By Ryan Lengerich
The nation’s most elite air show act will reach Tucumcari — but the planes will never leave the runway.
The U.S. Air Force Thunderbirds have officially canceled their performance at the Oct. 1 Rotary Club Air Show at the Tucumcari Municipal Airport. The Air Force will provide a two-Thunderbird standing display along with about seven Air Force personnel.
This is the first Thunderbird appearance at the annual event, which will continue as planned despite losing the main attraction.
The jets’ flight schedule has been suspended since the Sept. 14 Thunderbird crash at the Gunfighter Skies Air Show near Boise, Idaho. The pilot, Capt. Chris Stricklin, ejected just moments before the $18 million jet hit the ground and erupted into flames. Stricklin avoided major injury and the crowd was unharmed.
The cause of the crash remains under investigation. The pending results will determine the Thunderbirds’ air show future. Until then, event spectators will only see the jets at ground level.
“It is a setback. We were all geared up and ready to go to these shows,” said Staff Sgt. Brian Bahret of Air Force public affairs. “We just want to make sure we do everything right.”
The jets will not fly at this weekend’s Janesville, Wis., show and there has been no announcement for the Sept. 4-5 show in El Paso, Texas. The team has been practicing since Friday, including three Tuesday practices, but can’t move forward until the investigation is complete. Bahret said initial results must be filed 30 days after any crash.
Tucumcari show organizer Bob McClelland Jr. said the red tape involved with bringing in the air act was overwhelming. In addition to a 155-page manual, the Thunderbird team required a $6,000 refundable down payment, and a dozen 55-gallon barrels of smoke oil.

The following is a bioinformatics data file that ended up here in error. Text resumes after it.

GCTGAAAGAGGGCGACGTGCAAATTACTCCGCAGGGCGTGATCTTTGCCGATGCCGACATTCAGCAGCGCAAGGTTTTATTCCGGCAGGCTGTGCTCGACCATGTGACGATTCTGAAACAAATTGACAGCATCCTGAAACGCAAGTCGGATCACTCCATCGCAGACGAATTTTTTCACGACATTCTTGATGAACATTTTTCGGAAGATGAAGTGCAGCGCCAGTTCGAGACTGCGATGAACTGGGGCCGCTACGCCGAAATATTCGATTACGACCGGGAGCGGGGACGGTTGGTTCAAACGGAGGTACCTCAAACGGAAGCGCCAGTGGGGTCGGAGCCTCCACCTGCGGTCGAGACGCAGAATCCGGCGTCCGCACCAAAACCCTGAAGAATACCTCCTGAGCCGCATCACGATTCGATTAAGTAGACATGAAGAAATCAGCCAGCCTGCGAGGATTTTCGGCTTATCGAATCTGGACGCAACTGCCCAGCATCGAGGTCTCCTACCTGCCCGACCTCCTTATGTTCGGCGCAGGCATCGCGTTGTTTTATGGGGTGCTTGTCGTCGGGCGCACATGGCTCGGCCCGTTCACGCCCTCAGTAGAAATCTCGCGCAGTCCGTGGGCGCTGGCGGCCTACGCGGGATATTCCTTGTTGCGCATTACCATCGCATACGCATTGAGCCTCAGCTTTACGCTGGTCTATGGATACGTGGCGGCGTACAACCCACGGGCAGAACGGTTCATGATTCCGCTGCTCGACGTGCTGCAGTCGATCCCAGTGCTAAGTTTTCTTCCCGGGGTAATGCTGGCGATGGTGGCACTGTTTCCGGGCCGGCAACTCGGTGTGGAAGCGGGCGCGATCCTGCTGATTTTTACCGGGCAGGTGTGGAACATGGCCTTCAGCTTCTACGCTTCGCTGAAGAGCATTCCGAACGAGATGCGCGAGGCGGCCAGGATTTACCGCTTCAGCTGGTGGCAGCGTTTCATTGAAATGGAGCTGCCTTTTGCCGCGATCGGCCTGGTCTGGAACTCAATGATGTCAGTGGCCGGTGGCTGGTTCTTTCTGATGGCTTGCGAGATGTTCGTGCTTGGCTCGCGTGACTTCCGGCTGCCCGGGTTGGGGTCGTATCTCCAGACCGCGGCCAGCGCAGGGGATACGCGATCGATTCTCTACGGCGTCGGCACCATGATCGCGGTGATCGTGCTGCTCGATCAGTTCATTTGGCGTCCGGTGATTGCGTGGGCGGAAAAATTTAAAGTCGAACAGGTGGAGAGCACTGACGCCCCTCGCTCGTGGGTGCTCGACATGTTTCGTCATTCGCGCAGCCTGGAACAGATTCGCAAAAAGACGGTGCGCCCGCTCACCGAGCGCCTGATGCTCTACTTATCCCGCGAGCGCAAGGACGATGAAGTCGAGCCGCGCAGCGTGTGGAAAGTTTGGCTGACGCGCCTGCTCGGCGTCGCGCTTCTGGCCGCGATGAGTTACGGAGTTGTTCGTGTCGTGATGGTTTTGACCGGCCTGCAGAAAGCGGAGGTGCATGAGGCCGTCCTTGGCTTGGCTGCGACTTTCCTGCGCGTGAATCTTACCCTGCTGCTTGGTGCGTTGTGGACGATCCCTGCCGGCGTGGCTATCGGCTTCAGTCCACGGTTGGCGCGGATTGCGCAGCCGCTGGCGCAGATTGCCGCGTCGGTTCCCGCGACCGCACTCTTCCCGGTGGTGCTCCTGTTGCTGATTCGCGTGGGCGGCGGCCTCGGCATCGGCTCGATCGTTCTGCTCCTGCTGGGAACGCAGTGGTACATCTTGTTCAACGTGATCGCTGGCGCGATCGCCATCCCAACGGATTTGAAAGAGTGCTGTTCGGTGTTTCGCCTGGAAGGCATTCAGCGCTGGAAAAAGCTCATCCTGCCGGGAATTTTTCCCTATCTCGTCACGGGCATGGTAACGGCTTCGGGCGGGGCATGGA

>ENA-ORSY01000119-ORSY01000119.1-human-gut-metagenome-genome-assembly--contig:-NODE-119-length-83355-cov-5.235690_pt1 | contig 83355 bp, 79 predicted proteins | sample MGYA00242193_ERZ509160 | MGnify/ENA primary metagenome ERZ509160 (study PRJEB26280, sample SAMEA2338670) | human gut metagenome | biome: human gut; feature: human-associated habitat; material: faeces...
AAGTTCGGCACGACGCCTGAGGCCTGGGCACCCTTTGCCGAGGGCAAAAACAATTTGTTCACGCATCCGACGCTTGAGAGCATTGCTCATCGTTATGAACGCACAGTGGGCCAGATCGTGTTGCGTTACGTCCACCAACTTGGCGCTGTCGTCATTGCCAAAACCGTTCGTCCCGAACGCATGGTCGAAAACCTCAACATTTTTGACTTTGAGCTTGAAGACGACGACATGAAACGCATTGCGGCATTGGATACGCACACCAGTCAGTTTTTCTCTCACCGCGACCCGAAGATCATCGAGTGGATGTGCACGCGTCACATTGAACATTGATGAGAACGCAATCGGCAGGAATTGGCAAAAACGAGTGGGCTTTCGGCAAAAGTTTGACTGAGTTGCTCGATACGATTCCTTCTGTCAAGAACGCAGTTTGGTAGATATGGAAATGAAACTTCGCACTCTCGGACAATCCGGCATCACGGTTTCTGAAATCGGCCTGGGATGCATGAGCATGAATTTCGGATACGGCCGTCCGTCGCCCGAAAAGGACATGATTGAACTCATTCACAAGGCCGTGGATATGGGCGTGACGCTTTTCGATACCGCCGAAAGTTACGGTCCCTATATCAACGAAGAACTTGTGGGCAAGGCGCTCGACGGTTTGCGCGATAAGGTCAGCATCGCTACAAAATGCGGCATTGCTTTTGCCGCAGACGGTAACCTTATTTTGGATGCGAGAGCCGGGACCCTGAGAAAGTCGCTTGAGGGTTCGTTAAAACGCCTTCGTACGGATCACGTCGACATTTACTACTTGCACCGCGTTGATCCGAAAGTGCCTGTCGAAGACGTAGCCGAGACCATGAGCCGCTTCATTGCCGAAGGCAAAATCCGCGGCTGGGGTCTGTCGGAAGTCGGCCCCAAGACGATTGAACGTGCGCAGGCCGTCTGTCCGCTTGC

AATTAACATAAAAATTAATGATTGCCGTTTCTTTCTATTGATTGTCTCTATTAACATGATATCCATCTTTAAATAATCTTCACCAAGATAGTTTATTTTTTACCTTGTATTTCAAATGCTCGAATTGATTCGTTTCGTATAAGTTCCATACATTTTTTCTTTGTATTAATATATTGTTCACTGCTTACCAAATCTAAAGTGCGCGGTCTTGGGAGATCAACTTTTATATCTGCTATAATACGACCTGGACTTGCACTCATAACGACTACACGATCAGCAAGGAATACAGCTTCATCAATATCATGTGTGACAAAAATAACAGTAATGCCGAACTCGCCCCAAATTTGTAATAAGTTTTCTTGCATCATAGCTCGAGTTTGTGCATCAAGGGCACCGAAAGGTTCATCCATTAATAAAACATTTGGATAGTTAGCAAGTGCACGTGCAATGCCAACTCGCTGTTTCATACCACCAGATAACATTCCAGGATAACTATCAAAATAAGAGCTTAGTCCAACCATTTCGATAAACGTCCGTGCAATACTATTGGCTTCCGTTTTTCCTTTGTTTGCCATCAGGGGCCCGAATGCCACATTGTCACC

“Between all the work we have already done it is terribly frustrating,” McClelland said. “Especially since we were so ready for them.”
International Council of Air Shows president John Cudahy said he understands the anxiety spectators may have with the crash investigation’s pace.
“The Thunderbirds are an American icon and a critical part of the air show community,” Cudahy said. “When it comes to safety everybody believes it is important to get things right.”
Cudahy said for the Air Force to provide a static display is a “classy thing to do.”
But that is little consolation for McClelland who predicted the Thunderbirds to bring in about 30 percent more spectators than a typical show. He received an unusually high amount of interest from areas around Albuquerque and he expects ticket sales to out-of-town enthusiasts to be hurt most by the news.
McClelland said often times when an act cancels one year the show is made a priority the following year.
Bahret said Thunderbird team members will be as engaging as possible with the public at the static display. McClelland hopes that’s the case.
“I want them to talk to the kids,” McClelland said. “If those guys just knew how impressionable they were especially for the kids at that age.”
While the jets won’t fly, the show will go on as planned, and McClelland said having the Thunderbirds just 10 days from flight in Tucumcari is a testament to the show’s popularity growth.
“For them to even consider us is still an honor,” he said. “We have such a good show without the Thunderbirds it is unbelievable.”